When words matter
Mass media has always been a two edged sword. There was a day when reproducing remarks was the duty of monks sitting at big tables rewriting what had been written or stated.
That day changed when the printing press came into use to more accurately and quickly reproduce these remarks.
Everyone who could read suddenly had the same information from which they could form opinions, share discussions and make decisions. Of course the process of sharing information provided effective filters; the other side of the sword.
As capacity to reproduce information was increased, couriers began carrying dispatches across distances, then wires carrying the same printed dispatches, then electronic transmission via satellite, and now the world wide web. Information seems to gain credence when it can be read and understand by an informed population. Today, information can be spoken or written by a speaker and absorbed instantly by the listener! However the effectiveness of filtering seems to be impeded by the speed and volume of information transmitted. Enough said about that.
My fourth Spotlight Blog is being published today by the Moravian Church. This examines the time in the 1400s when the pre-reformation message began to be spread in Europe by the Bohemian Brethren. Bishop Luke creatively used this new technology. My artwork illustrates that process of getting the word out. Recorded history illustrates how the word was received. If you want more information, either look at Spotlight Blog BCM, or ask me and I'll be happy to direct you.
There are a number of artists in our church (First Presbyterian Church of Marietta) who mostly keep to ourselves. This year, however, we've been asked to make a contribution in the form of a piece of art to be used on the front of the Sunday worship bulletin during Lent. Each of us are creating a piece which reflects our impression of the scriptural text for that day.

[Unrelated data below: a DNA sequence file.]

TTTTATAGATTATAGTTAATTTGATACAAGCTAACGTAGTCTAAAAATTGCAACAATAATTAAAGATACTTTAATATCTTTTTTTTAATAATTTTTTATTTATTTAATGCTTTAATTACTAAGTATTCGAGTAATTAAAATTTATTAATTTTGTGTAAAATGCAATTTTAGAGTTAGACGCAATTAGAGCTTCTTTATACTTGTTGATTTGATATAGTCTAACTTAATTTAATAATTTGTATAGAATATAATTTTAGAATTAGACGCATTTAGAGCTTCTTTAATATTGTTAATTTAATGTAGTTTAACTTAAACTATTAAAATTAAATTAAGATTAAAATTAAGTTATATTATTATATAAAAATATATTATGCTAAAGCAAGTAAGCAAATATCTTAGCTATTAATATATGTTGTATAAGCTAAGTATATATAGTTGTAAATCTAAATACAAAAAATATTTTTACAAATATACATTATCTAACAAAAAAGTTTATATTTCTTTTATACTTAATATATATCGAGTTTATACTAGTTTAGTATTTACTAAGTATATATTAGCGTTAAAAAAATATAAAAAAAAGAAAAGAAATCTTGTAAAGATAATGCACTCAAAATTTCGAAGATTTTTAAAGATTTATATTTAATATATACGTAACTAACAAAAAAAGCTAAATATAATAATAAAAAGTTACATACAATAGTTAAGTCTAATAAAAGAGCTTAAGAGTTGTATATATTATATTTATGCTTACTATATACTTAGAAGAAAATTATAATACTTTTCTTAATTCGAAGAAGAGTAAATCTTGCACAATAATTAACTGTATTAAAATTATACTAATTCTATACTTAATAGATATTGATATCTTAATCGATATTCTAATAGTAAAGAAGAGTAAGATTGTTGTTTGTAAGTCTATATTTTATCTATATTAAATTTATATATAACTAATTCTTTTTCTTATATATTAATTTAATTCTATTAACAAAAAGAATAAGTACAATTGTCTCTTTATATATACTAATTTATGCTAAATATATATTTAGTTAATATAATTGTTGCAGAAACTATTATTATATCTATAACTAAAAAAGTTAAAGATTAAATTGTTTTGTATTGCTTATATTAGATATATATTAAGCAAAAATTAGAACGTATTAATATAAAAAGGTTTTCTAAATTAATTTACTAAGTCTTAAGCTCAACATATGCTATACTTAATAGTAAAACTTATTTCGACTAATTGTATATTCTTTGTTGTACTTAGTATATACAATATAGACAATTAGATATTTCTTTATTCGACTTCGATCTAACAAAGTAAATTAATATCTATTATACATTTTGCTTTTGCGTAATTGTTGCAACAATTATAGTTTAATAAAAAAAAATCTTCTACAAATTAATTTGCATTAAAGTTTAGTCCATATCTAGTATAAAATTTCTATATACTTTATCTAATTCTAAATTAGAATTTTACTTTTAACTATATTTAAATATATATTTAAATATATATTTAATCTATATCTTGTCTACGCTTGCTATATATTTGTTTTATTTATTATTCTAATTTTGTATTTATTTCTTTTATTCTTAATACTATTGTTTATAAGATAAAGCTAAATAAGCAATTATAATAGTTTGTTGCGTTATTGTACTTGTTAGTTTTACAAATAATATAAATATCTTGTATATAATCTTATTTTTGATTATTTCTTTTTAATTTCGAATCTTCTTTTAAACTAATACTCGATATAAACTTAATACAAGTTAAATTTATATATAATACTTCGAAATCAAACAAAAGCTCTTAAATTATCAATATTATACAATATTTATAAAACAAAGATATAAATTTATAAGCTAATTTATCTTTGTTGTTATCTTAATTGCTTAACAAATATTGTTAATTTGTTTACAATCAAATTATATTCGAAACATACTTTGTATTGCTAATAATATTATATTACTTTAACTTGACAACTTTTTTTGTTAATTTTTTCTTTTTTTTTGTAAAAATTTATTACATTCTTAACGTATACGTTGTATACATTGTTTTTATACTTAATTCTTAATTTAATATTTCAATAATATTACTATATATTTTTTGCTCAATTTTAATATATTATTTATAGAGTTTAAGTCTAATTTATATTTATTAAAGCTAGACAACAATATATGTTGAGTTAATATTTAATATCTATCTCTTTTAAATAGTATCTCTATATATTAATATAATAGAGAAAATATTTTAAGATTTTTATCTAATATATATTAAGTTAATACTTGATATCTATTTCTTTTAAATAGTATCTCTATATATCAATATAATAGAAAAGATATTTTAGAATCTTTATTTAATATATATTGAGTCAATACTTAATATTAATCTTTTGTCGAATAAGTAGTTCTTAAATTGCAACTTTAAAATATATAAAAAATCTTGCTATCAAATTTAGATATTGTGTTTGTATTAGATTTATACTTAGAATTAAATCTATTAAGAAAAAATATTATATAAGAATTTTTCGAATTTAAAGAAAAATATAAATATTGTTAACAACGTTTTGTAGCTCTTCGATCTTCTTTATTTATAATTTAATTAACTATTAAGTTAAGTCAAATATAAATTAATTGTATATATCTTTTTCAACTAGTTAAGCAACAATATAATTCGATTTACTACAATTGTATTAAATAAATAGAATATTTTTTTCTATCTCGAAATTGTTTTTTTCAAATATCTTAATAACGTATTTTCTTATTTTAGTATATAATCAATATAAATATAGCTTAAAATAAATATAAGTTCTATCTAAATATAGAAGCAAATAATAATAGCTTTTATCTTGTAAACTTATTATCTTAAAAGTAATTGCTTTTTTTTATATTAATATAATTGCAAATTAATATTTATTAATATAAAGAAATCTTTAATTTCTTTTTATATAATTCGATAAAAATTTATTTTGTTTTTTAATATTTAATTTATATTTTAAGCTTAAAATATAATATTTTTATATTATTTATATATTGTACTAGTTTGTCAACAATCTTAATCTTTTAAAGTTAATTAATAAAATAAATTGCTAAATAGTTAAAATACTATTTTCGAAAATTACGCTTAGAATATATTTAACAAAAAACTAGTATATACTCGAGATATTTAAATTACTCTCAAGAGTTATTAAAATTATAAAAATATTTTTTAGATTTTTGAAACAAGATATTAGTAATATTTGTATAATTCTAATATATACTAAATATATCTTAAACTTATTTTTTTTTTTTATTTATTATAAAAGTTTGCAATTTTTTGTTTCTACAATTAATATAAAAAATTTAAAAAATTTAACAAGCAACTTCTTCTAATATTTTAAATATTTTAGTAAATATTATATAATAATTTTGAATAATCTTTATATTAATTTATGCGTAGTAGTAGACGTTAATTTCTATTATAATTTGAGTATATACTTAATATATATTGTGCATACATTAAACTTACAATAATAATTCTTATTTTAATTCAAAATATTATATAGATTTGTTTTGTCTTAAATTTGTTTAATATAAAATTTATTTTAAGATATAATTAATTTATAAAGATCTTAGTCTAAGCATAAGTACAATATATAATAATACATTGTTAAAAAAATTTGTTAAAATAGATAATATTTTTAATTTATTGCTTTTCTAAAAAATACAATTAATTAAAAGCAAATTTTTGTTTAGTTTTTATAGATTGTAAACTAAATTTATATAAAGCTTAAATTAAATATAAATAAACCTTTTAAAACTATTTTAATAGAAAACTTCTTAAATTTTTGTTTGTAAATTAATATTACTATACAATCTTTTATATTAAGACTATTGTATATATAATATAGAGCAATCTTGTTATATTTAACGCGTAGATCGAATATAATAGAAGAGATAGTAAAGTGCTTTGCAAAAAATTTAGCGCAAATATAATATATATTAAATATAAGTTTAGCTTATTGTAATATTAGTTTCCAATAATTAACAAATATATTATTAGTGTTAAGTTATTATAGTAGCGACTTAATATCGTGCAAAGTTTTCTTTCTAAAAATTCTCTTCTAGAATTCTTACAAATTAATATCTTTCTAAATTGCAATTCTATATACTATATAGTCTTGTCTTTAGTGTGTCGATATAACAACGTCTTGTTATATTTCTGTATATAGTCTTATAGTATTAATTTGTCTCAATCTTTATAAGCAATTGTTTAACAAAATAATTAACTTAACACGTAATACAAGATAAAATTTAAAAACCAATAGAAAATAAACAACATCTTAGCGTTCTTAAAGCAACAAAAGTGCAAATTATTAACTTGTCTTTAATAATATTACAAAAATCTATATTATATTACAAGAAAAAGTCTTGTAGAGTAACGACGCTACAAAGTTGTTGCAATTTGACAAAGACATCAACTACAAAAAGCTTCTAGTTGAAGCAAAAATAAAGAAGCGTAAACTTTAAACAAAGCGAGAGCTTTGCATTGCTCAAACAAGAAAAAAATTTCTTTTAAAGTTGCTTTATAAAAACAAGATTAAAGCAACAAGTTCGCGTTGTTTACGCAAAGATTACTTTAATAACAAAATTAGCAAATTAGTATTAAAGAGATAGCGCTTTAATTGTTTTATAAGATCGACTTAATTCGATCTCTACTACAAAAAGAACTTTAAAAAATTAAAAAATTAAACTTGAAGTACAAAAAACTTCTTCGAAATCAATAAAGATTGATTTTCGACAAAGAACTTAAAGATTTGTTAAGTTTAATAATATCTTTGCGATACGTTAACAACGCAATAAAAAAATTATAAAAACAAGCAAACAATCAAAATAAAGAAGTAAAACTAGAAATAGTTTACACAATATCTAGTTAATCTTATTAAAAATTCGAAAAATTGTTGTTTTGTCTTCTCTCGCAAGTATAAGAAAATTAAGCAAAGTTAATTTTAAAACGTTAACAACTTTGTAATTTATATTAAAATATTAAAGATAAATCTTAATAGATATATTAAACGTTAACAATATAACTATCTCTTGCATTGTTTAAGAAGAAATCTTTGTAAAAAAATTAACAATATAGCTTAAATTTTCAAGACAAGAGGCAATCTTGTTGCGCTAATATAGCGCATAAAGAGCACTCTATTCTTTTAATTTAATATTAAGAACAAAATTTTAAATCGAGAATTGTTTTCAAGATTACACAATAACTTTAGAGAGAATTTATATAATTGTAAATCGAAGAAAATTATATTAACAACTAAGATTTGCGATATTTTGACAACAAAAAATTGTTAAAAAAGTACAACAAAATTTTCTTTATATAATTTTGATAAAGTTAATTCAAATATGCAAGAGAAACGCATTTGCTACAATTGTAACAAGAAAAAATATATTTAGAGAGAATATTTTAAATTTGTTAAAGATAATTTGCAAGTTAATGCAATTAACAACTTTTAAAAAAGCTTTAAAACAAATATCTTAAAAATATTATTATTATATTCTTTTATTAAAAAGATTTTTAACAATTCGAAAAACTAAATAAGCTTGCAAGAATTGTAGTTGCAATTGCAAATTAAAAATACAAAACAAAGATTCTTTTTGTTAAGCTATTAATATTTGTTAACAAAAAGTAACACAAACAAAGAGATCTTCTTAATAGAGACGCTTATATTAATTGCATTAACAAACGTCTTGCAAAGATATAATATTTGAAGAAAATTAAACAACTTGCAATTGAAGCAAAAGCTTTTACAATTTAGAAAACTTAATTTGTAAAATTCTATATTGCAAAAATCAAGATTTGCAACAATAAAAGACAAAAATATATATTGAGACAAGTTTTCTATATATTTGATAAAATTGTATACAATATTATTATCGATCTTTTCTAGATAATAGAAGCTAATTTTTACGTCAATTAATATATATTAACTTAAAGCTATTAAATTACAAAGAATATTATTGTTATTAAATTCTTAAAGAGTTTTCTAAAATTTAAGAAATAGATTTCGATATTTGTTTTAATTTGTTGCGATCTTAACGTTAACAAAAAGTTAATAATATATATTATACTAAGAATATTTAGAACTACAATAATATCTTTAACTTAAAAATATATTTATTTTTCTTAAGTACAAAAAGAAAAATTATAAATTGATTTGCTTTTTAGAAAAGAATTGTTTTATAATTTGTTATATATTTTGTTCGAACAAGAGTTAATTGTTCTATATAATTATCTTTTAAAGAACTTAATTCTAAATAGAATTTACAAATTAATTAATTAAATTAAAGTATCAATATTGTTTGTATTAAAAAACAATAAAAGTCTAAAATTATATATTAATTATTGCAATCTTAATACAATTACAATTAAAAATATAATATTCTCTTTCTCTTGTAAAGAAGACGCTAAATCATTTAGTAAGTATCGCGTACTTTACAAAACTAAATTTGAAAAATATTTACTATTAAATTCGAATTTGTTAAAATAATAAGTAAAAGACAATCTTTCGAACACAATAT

Tomorrow is the Fourth Sunday in Lent and my art represents the blind man gaining his sight at the hands of Jesus. This scene is especially poignant for me since I spent my professional life as a Rehabilitation Counselor, responsible for helping disabled individuals find fulfillment despite their functional impairment or despite the view of a society unable to see potential even in those tagged with the title "disabled" .
Unfortunately, many of our churches will be quiet tomorrow, stilled by fear and reality of pandemic effecting normal styles of life and worship. If you are spending some time tomorrow in quiet contemplation, and if you happen to turn you eyes to John 9, I'd encourage you to keep in mind Who is really in charge! We are being distracted by what we see on the media, hear on twitter and newsfeeds, speak (or don't speak) in fear of creating awkward discourse.
Whatever your faith, your world view and/or sense of spirituality, I think it may be helpful to think and pray in the simplest of terms and not get bogged down in details. All that we're going through individually, together and worldwide, I believe has a much larger purpose. We may not be able to see it yet, like the blind man, but it helps to know that this too will end someday and offer new opportunity.
Sunny Sunday Morning
Are you ready for some sunshine? We saw this scene while traveling up north on a Sunday morning, work horses at rest, light summery breeze in the air, "sunshine on my shoulder" like John Denver would sing.
This picture is on display and for sale this month at Kennesaw's Big Shanty art house along with 2 others from me and loads of "masterpieces" from other Acworth artists. Reception is tonight. The rain is forecast to be gone but wine should be flowing.
Then Saturday afternoon another opening reception for art is on display & sale at Acworth Art House.
Get out of the house. Come join us!